US Spending Agreed, Abortion is the Impasse: Reid
WASHINGTON — All financial elements of a US budget have been resolved between Democrats and Republicans, with the entire spending plan hinging Friday on an "ideological battle" over abortion, the top Democratic senator said.
With a midnight deadline fast approaching, bickering lawmakers have narrowed their differences but refused to finalize a spending measure for the fiscal year that would avert a dreaded federal government shutdown.
"Everything has been resolved. Everything," Democratic Senate Majority Leader Harry Reid told reporters, referring to negotiations over slashing tens of billions of dollars from federal spending.
"This all deals with women's health.... The debate has nothing to do with the number."
Democrats have claimed that a breakthrough had stalled on anti-abortion measures attached to a spending blueprint passed by the House six weeks ago. Republicans have rejected that claim.
But Reid, who was joined by Republican House Speaker John Boehner at a White House meeting with President Barack Obama Thursday night that failed to break the impasse, sought to make it clear Friday morning that the negotiations were hung up on differences over social policy.
"It's an ideological battle that has nothing to do with the fiscal integrity of this country," Reid said.
"They want something dealing with Title X, women's health."
Many Republicans have stressed they want to make organizations that offer abortion services ineligible for federal Title X grants, which fund family planning and other preventive health services.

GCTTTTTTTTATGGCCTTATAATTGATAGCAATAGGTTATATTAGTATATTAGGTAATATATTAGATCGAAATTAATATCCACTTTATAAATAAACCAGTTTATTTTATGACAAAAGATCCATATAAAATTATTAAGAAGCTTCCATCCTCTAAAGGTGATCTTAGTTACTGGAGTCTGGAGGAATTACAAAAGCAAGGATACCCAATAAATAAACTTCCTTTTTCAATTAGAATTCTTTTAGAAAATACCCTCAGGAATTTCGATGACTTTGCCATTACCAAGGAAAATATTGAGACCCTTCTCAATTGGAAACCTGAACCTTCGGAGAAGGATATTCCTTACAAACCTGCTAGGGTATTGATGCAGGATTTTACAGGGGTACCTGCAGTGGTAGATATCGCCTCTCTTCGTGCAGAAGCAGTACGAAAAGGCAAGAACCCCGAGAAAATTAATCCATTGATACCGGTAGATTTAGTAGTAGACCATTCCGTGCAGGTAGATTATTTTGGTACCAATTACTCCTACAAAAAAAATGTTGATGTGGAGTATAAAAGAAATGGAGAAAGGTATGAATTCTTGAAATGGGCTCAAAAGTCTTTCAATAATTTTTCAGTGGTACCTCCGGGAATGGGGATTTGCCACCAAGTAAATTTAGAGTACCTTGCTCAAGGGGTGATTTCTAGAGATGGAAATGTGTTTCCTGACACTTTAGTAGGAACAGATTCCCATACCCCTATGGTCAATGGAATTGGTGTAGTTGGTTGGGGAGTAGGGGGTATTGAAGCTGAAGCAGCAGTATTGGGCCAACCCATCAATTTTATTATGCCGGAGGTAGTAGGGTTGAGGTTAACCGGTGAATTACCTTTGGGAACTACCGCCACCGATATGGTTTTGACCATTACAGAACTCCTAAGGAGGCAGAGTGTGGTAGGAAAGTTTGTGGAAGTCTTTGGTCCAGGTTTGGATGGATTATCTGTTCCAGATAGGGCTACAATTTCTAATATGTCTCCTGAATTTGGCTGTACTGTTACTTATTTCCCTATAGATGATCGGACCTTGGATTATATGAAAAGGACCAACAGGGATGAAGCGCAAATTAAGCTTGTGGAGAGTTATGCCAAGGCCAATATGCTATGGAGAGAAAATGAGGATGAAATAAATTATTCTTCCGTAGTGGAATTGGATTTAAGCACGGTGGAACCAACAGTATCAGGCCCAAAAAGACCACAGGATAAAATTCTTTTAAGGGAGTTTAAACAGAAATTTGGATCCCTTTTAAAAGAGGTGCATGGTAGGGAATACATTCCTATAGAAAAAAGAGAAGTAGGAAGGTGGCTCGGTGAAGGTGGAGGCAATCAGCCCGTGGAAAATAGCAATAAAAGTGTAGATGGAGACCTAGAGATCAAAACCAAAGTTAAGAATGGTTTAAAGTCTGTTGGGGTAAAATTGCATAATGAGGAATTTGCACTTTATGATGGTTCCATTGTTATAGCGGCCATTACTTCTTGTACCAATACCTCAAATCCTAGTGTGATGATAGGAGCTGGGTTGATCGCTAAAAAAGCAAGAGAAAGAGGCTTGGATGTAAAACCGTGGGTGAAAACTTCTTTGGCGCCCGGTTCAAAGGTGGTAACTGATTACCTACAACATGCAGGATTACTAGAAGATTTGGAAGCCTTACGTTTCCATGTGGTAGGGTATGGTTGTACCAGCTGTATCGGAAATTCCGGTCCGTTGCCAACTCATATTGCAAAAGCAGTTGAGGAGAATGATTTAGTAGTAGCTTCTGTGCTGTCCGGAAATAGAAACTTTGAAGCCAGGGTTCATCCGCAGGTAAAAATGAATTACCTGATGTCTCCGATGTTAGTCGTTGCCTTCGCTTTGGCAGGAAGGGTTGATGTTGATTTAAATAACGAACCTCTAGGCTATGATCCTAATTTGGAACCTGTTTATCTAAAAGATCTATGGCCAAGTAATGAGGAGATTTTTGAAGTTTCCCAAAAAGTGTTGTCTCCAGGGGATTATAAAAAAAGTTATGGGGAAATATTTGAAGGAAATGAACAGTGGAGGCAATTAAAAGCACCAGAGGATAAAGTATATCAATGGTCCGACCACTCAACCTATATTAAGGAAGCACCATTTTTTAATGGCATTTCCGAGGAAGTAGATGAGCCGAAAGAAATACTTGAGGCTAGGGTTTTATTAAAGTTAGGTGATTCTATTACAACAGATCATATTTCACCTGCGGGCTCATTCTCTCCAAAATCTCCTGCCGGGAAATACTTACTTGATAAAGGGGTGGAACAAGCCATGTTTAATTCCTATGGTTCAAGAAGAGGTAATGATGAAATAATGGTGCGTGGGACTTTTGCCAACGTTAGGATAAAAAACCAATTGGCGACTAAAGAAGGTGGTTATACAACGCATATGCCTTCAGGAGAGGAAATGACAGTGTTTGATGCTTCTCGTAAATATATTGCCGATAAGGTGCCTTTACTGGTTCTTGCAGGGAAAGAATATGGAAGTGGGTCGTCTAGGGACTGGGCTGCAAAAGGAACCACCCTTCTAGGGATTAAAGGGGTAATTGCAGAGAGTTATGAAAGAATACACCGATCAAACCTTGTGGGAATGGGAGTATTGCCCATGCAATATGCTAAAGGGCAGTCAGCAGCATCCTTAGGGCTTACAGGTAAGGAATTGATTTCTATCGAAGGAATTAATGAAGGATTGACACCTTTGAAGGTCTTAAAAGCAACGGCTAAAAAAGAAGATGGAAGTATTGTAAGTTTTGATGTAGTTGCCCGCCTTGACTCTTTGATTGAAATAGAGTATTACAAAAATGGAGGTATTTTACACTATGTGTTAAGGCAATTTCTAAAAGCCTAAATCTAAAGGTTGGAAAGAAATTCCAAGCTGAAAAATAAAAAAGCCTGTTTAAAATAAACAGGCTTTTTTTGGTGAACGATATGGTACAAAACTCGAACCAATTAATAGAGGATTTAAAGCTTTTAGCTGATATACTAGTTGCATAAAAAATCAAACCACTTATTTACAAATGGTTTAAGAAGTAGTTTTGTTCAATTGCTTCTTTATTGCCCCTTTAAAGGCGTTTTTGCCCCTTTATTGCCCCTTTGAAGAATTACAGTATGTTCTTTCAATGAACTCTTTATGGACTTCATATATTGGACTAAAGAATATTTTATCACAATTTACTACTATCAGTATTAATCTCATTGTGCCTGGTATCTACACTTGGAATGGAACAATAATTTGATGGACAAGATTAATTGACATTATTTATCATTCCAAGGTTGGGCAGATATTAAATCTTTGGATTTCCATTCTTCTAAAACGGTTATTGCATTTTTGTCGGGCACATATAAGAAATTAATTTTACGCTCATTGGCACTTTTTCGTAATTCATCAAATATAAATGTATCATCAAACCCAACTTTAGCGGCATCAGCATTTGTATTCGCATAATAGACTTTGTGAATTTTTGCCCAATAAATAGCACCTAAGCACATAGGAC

A Boehner-Reid statement Thursday night after the White House meeting said the two sides "have narrowed the issues" and vowed to "continue to work through the night to attempt to resolve our remaining differences."
After Reid's remarks Friday, Boehner spokesman Michael Steel countered by saying that "while nothing will be decided until everything is decided, the largest issue is still spending cuts.
"The American people want to cut spending to help the private sector create jobs -- and the Democrats that run Washington don't," Steel said.
On Friday, some 16 hours before the government shuts down unless an extension or approval of a spending plan for a full budget is agreed, Democratic House Minority Whip Steny Hoyer said that "we have come 70 percent of the way in terms of dollars."
He also said there were "social issues with which the Republicans are holding hostage the government."
Both sides have agreed on the need for massive spending cuts -- but Boehner said earlier there had been no agreement on a number -- despite Democratic claims that the sides had settled on slashing $34.5 billion from the budget.